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A to-go container of roast pork

Puerto Rico’s roast meats

There’s plenty here in Puerto Rico for vegetarians to love. Pescatarians too. But carnivores are especially in luck!

This photo shows how a number of restaurants and roadside stands roast meat. From the left, you can see sausage, blood sausage (known in these parts as morcilla), pork shoulder (pernil), chicken, and pork ribs. The meat gets displayed behind a window or showcase, sometimes while it’s being roasted, sometimes when it’s just being kept nice and warm.

Roast meat under heat lamps

This is Bebo’s BBQ near the San Juan international airport. It’s open 24 hours, if you’re ever in San Juan with a 3am craving.

Some of these BBQ-ish restaurants specialize in lechón, or roast suckling pig. They’re called lechoneras. The pig is roasted on a spit, then chopped into pieces with a machete and served by the pound. Some lechoneras also serve a turkey version called pavochón.

While the meat at these places is the main attraction, some of my tour members have said the side dishes are every bit as good. Standard sides include:

  • arroz con gandules (rice with pigeon peas) – note that these are not like green peas, they’re meatier like beans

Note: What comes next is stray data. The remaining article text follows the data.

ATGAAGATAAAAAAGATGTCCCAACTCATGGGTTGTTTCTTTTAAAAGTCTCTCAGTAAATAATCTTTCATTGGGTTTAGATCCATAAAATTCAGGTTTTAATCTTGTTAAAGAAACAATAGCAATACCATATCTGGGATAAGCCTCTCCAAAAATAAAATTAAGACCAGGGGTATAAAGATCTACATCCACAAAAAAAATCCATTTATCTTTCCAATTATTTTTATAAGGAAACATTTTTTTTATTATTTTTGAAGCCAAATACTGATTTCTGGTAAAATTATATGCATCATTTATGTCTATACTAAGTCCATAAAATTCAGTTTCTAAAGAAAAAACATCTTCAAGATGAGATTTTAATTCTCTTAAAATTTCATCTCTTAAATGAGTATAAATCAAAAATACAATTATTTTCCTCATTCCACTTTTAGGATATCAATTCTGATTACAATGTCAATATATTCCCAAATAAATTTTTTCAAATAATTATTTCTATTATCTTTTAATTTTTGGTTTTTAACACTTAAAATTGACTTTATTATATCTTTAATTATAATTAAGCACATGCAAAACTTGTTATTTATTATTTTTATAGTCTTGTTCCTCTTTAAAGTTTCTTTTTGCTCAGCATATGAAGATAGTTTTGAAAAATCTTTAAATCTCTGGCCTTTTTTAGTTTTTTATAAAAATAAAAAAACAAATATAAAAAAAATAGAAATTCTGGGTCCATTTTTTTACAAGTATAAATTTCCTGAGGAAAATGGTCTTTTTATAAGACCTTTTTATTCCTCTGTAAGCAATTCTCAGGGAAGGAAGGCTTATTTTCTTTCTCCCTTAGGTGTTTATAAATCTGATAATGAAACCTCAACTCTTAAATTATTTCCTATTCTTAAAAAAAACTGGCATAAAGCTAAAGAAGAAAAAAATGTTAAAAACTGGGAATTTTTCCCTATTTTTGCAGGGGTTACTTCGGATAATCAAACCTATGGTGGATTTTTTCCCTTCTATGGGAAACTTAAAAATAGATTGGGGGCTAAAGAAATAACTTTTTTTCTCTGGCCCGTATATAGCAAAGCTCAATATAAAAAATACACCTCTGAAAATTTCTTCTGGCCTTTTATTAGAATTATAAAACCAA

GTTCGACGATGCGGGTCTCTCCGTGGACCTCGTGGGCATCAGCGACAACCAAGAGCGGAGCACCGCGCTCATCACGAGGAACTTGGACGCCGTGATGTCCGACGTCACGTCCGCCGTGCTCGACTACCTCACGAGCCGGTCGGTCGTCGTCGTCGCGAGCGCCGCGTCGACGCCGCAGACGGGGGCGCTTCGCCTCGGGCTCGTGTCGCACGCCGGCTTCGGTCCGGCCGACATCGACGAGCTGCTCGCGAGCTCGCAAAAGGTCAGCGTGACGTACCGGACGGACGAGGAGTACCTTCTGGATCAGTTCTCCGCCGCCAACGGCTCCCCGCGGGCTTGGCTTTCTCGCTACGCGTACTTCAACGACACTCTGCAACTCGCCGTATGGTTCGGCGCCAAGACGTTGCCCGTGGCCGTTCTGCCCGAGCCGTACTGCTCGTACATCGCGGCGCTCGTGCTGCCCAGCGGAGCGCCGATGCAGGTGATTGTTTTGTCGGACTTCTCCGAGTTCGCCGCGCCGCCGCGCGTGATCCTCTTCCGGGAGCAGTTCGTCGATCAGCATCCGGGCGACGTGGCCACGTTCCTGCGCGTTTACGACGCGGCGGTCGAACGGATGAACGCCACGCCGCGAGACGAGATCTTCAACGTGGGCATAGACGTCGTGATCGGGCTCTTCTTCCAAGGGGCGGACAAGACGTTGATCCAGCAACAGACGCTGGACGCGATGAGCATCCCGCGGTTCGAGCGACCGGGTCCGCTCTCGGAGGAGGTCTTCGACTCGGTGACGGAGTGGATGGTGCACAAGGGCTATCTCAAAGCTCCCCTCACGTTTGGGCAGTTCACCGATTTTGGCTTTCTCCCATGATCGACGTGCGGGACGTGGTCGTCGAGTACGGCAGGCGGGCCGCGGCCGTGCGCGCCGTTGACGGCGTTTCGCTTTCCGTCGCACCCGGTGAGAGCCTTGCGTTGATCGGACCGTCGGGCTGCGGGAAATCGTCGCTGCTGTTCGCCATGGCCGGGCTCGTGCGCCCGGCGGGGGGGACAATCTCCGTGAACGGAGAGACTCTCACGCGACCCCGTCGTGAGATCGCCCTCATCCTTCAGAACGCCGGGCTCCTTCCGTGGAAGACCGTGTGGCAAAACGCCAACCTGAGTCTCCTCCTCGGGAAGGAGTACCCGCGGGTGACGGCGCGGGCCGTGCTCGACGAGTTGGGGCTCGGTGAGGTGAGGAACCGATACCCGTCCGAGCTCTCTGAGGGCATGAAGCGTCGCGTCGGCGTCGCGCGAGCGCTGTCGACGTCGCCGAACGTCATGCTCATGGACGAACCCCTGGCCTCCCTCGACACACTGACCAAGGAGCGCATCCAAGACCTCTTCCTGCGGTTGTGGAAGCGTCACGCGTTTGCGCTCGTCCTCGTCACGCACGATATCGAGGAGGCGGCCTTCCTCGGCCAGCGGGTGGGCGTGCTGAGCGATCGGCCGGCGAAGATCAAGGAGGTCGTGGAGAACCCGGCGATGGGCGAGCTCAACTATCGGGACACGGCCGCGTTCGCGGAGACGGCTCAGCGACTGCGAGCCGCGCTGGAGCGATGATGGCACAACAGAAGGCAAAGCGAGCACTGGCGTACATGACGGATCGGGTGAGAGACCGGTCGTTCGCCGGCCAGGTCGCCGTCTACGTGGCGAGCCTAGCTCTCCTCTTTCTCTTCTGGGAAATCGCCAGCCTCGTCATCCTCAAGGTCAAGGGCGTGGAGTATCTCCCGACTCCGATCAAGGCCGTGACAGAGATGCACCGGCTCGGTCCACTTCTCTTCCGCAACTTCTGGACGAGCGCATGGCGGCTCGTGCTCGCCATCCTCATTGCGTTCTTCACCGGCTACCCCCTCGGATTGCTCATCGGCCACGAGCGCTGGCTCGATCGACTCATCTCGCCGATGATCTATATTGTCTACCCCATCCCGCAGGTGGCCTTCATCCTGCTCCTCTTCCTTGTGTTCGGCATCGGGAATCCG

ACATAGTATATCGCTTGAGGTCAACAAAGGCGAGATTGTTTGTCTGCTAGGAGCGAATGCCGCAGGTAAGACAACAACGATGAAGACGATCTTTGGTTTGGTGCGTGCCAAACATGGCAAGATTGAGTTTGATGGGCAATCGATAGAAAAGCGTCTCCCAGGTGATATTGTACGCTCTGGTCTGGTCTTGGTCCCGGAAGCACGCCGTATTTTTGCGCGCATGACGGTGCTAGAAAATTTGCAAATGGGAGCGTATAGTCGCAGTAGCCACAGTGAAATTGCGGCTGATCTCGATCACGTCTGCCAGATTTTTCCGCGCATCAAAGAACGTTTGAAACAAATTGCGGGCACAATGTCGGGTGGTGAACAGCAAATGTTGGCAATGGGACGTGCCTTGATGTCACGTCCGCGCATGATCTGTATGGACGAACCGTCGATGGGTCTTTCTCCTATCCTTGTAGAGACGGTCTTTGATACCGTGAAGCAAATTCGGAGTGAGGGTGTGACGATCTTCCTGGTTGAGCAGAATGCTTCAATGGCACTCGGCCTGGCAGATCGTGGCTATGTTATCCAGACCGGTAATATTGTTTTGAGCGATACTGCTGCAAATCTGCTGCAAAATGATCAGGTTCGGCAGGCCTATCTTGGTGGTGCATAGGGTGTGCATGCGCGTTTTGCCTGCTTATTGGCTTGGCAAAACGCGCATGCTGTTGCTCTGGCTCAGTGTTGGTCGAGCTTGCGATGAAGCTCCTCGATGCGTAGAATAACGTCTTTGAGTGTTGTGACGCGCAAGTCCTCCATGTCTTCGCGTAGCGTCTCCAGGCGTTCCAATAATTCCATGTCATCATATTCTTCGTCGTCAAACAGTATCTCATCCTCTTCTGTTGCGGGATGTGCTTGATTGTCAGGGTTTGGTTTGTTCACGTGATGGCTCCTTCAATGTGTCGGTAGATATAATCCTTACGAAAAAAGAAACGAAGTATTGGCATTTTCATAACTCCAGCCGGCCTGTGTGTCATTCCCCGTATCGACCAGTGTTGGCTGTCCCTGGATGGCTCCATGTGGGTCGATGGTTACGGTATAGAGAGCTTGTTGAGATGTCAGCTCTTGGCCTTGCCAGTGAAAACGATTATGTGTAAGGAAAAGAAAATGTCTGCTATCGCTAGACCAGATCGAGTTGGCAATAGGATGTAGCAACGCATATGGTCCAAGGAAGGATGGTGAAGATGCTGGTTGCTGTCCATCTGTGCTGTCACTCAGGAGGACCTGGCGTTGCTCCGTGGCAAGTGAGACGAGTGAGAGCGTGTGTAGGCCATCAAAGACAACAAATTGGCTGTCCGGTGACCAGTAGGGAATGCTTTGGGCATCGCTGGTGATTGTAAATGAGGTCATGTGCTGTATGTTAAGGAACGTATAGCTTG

• amarillos (sweet plantains)
  • tostones (discs of savory green plantain fried, then mashed flat into discs)
  • batatas (the local variety of sweet potatos, light yellowish in color)
A to-go container of roast pork

I got a to-go order of lechon, rice with pigeon peas, and an amarillo or sweet plantain. The beautiful shiny thing on the left is a chicharron, or a piece of pork skin, which browns up that way as the pig is roasted. Some people consider that the best part.

Vegetarian warning – if it would bother you to be around a big spit pig, you should not visit Guavate, or probably any lechonera anywhere. They display the pigs in the front window, as a rule. Here’s what it looks like:

A suckling pig roasts on a spit

I don’t consider this the most appetizing sight. I’m used to a bigger disconnect between the meat I’m eating and the animal it came from.

NB: Special thanks to Charles Drabkin, who inspired me to visit Guavate for the first time. He’s a genius.

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